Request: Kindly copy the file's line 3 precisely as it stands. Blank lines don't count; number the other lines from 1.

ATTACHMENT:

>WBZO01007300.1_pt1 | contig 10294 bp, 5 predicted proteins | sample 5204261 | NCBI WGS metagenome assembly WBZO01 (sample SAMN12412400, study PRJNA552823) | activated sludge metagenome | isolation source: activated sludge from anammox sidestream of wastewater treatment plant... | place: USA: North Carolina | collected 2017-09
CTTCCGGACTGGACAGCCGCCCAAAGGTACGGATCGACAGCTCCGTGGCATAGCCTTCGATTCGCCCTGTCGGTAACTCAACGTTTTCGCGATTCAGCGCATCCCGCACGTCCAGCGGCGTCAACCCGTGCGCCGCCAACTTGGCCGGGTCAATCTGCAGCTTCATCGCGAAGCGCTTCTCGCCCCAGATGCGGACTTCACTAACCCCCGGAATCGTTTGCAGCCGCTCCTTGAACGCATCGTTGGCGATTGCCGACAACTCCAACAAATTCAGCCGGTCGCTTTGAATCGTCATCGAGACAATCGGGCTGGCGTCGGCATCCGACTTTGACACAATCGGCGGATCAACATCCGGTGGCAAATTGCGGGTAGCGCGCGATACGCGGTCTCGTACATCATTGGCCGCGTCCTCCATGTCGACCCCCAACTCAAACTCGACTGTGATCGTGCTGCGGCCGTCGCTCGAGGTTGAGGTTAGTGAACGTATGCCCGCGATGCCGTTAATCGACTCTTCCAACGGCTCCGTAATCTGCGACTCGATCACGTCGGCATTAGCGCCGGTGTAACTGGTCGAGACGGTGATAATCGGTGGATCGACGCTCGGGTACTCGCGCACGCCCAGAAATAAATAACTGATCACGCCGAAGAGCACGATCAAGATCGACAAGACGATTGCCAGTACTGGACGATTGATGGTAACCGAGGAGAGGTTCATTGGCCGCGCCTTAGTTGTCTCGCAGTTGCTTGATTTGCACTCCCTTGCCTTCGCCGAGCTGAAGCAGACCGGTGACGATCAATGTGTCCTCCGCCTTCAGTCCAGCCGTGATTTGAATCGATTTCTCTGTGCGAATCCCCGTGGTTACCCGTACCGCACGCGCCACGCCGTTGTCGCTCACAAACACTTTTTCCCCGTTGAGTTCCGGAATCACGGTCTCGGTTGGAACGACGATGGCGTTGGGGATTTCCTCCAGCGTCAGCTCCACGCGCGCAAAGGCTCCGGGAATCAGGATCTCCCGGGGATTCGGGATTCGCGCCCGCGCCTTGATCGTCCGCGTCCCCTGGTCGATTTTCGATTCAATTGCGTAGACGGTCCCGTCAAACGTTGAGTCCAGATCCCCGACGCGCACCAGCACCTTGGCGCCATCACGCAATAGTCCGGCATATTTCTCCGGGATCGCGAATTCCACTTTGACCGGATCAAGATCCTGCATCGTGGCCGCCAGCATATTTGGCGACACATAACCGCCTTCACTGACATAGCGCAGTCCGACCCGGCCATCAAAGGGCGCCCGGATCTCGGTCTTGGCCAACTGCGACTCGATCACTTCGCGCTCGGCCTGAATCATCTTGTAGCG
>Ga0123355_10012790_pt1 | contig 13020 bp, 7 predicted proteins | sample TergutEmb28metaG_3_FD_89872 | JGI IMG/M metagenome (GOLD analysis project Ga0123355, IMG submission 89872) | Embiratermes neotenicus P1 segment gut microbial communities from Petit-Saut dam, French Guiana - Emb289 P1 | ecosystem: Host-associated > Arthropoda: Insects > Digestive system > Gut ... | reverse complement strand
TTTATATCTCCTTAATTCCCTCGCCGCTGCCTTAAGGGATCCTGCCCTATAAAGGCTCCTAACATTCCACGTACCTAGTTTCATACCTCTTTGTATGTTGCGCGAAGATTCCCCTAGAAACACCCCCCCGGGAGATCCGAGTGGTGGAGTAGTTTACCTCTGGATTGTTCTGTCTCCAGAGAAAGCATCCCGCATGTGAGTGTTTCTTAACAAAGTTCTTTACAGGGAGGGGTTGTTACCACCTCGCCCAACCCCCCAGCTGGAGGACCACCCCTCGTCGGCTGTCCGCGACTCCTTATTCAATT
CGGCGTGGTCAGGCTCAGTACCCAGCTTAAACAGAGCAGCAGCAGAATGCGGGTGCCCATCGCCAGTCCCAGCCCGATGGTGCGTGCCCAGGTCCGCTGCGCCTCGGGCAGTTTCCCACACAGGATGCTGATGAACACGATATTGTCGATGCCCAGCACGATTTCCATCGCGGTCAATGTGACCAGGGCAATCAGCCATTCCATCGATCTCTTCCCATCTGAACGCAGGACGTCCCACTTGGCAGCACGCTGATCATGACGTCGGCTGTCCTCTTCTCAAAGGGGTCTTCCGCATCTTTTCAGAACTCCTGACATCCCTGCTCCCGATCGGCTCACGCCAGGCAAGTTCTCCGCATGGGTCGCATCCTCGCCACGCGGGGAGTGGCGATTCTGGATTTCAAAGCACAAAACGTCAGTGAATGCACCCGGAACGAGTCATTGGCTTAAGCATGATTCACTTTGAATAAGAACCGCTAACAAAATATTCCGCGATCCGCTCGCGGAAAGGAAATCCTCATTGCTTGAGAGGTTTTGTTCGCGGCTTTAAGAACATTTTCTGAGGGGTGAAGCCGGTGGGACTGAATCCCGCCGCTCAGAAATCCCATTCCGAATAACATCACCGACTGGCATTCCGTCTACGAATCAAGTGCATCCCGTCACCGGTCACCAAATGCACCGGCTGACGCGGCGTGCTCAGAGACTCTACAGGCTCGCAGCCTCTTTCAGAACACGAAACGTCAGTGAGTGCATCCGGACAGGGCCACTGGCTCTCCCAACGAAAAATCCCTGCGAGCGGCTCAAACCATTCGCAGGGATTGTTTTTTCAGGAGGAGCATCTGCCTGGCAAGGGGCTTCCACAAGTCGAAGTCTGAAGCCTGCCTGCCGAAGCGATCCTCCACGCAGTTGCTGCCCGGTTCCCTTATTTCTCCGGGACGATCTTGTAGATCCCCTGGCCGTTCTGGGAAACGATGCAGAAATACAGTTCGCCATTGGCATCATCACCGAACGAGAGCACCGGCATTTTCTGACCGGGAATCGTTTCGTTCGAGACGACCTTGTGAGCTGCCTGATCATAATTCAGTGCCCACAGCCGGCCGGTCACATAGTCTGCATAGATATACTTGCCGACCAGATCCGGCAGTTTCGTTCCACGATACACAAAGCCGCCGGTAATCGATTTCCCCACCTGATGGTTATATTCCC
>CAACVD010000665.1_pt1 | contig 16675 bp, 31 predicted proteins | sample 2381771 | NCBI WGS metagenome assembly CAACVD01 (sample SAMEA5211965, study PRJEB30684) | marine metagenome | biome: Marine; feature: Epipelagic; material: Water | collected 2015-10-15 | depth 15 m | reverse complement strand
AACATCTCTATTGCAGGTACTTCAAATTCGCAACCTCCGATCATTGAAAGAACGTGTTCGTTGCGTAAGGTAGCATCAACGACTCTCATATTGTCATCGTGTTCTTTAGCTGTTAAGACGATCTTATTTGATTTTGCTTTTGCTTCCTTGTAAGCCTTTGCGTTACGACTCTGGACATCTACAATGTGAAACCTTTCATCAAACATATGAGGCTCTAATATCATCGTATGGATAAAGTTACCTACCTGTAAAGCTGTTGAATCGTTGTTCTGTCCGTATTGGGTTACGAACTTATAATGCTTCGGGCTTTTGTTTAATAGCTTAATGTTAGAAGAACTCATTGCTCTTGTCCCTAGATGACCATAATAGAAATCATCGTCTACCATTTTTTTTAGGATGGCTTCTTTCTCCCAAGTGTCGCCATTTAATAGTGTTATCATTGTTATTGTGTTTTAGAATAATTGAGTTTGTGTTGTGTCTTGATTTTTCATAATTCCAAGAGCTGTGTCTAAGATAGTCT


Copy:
>Ga0123355_10012790_pt1 | contig 13020 bp, 7 predicted proteins | sample TergutEmb28metaG_3_FD_89872 | JGI IMG/M metagenome (GOLD analysis project Ga0123355, IMG submission 89872) | Embiratermes neotenicus P1 segment gut microbial communities from Petit-Saut dam, French Guiana - Emb289 P1 | ecosystem: Host-associated > Arthropoda: Insects > Digestive system > Gut ... | reverse complement strand